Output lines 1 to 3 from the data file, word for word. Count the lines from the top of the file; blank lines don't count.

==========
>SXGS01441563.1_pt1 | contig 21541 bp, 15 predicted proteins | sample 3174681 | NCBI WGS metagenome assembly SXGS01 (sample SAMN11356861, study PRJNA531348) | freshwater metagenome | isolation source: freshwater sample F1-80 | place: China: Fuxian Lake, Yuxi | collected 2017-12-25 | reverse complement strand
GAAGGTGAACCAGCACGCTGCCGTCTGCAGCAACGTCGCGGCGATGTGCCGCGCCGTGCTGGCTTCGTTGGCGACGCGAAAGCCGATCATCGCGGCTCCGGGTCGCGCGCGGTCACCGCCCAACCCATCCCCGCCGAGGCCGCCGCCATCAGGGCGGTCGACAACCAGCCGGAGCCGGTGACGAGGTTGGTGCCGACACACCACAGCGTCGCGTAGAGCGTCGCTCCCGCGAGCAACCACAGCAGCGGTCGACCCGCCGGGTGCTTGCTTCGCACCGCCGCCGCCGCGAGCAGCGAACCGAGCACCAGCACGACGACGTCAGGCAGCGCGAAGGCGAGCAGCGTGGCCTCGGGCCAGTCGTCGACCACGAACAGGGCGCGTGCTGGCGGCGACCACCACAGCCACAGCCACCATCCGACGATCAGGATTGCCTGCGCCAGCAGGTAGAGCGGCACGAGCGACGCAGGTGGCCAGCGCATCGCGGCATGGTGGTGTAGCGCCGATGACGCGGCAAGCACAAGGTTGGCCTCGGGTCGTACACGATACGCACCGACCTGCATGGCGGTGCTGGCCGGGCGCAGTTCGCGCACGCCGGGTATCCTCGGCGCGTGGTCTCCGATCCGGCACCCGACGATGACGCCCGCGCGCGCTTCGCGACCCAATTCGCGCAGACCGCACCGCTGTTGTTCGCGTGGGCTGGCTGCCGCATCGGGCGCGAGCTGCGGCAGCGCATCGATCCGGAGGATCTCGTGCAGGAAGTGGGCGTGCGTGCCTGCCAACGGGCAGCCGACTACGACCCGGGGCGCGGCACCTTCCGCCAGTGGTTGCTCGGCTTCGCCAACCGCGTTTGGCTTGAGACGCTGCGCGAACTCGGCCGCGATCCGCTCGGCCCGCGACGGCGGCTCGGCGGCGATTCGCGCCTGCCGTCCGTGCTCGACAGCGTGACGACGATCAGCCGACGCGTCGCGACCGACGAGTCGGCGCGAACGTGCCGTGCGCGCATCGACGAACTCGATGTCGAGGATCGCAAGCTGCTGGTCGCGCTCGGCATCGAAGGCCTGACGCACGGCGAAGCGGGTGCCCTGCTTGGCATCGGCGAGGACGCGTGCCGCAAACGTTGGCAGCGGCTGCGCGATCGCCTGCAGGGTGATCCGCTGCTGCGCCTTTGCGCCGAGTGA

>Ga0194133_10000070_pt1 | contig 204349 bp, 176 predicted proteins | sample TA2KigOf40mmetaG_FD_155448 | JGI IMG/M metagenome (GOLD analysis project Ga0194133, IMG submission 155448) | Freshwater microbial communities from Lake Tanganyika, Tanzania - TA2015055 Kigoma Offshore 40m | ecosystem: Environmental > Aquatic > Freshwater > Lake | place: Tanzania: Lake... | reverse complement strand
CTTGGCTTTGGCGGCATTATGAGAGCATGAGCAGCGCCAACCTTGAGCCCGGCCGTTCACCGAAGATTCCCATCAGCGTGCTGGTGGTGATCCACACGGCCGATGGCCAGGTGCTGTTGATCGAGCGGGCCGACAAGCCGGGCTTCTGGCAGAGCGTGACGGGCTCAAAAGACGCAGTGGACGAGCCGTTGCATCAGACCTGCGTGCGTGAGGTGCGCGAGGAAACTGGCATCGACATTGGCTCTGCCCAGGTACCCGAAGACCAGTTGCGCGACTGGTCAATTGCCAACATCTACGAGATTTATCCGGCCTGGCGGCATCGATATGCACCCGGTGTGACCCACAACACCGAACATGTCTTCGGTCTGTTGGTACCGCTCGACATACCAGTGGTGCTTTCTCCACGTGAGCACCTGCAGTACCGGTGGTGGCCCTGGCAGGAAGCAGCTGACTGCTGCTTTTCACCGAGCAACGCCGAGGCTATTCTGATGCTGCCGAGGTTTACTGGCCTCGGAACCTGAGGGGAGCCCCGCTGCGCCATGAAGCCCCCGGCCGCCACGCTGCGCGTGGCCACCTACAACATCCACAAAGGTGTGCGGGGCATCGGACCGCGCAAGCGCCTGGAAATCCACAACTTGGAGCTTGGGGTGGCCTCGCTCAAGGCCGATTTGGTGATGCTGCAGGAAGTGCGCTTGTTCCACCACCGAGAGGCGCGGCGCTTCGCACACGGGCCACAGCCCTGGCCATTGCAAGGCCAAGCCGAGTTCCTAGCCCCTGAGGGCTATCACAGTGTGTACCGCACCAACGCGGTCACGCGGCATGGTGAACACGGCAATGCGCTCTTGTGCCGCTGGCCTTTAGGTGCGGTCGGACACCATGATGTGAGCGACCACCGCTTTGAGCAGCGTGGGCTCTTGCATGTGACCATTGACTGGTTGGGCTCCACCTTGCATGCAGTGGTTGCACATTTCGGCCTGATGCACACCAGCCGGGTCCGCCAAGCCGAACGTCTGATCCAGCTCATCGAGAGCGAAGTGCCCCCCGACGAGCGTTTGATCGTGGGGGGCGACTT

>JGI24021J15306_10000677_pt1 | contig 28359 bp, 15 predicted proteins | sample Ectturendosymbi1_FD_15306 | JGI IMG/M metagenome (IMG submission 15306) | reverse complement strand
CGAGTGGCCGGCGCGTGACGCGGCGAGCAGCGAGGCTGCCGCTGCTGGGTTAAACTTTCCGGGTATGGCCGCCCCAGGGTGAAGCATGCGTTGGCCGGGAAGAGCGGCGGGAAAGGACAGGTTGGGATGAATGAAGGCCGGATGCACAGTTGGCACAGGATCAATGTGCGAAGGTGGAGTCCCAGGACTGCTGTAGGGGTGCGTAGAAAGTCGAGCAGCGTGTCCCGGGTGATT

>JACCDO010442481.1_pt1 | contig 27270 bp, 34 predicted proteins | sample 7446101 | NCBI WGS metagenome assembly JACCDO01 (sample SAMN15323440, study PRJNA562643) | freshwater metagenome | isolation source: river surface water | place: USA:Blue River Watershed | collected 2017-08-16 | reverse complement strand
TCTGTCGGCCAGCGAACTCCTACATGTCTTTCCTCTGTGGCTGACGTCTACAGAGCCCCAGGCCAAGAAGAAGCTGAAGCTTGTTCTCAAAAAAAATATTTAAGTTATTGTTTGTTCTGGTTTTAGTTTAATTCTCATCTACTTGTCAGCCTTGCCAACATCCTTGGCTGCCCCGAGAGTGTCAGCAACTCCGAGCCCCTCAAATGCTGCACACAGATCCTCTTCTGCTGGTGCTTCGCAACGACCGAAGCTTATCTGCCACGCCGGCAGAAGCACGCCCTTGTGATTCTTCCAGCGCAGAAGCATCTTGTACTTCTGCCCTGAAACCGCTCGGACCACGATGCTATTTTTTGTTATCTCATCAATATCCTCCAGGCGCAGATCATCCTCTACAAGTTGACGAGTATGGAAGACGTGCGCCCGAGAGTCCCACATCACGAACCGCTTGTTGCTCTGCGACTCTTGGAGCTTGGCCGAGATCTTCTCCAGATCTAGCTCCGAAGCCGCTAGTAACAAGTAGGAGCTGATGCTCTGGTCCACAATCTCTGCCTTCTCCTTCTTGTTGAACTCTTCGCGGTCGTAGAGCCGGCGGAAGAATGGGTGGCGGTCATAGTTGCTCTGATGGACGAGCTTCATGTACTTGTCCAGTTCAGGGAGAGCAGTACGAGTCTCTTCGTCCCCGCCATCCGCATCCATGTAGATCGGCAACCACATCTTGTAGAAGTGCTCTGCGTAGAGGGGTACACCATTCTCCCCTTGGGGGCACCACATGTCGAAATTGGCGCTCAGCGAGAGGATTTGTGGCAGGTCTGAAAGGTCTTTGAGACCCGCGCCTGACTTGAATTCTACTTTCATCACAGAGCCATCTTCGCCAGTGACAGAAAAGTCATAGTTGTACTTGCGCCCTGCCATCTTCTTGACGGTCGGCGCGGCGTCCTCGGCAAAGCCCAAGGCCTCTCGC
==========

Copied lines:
>SXGS01441563.1_pt1 | contig 21541 bp, 15 predicted proteins | sample 3174681 | NCBI WGS metagenome assembly SXGS01 (sample SAMN11356861, study PRJNA531348) | freshwater metagenome | isolation source: freshwater sample F1-80 | place: China: Fuxian Lake, Yuxi | collected 2017-12-25 | reverse complement strand
GAAGGTGAACCAGCACGCTGCCGTCTGCAGCAACGTCGCGGCGATGTGCCGCGCCGTGCTGGCTTCGTTGGCGACGCGAAAGCCGATCATCGCGGCTCCGGGTCGCGCGCGGTCACCGCCCAACCCATCCCCGCCGAGGCCGCCGCCATCAGGGCGGTCGACAACCAGCCGGAGCCGGTGACGAGGTTGGTGCCGACACACCACAGCGTCGCGTAGAGCGTCGCTCCCGCGAGCAACCACAGCAGCGGTCGACCCGCCGGGTGCTTGCTTCGCACCGCCGCCGCCGCGAGCAGCGAACCGAGCACCAGCACGACGACGTCAGGCAGCGCGAAGGCGAGCAGCGTGGCCTCGGGCCAGTCGTCGACCACGAACAGGGCGCGTGCTGGCGGCGACCACCACAGCCACAGCCACCATCCGACGATCAGGATTGCCTGCGCCAGCAGGTAGAGCGGCACGAGCGACGCAGGTGGCCAGCGCATCGCGGCATGGTGGTGTAGCGCCGATGACGCGGCAAGCACAAGGTTGGCCTCGGGTCGTACACGATACGCACCGACCTGCATGGCGGTGCTGGCCGGGCGCAGTTCGCGCACGCCGGGTATCCTCGGCGCGTGGTCTCCGATCCGGCACCCGACGATGACGCCCGCGCGCGCTTCGCGACCCAATTCGCGCAGACCGCACCGCTGTTGTTCGCGTGGGCTGGCTGCCGCATCGGGCGCGAGCTGCGGCAGCGCATCGATCCGGAGGATCTCGTGCAGGAAGTGGGCGTGCGTGCCTGCCAACGGGCAGCCGACTACGACCCGGGGCGCGGCACCTTCCGCCAGTGGTTGCTCGGCTTCGCCAACCGCGTTTGGCTTGAGACGCTGCGCGAACTCGGCCGCGATCCGCTCGGCCCGCGACGGCGGCTCGGCGGCGATTCGCGCCTGCCGTCCGTGCTCGACAGCGTGACGACGATCAGCCGACGCGTCGCGACCGACGAGTCGGCGCGAACGTGCCGTGCGCGCATCGACGAACTCGATGTCGAGGATCGCAAGCTGCTGGTCGCGCTCGGCATCGAAGGCCTGACGCACGGCGAAGCGGGTGCCCTGCTTGGCATCGGCGAGGACGCGTGCCGCAAACGTTGGCAGCGGCTGCGCGATCGCCTGCAGGGTGATCCGCTGCTGCGCCTTTGCGCCGAGTGA

>Ga0194133_10000070_pt1 | contig 204349 bp, 176 predicted proteins | sample TA2KigOf40mmetaG_FD_155448 | JGI IMG/M metagenome (GOLD analysis project Ga0194133, IMG submission 155448) | Freshwater microbial communities from Lake Tanganyika, Tanzania - TA2015055 Kigoma Offshore 40m | ecosystem: Environmental > Aquatic > Freshwater > Lake | place: Tanzania: Lake... | reverse complement strand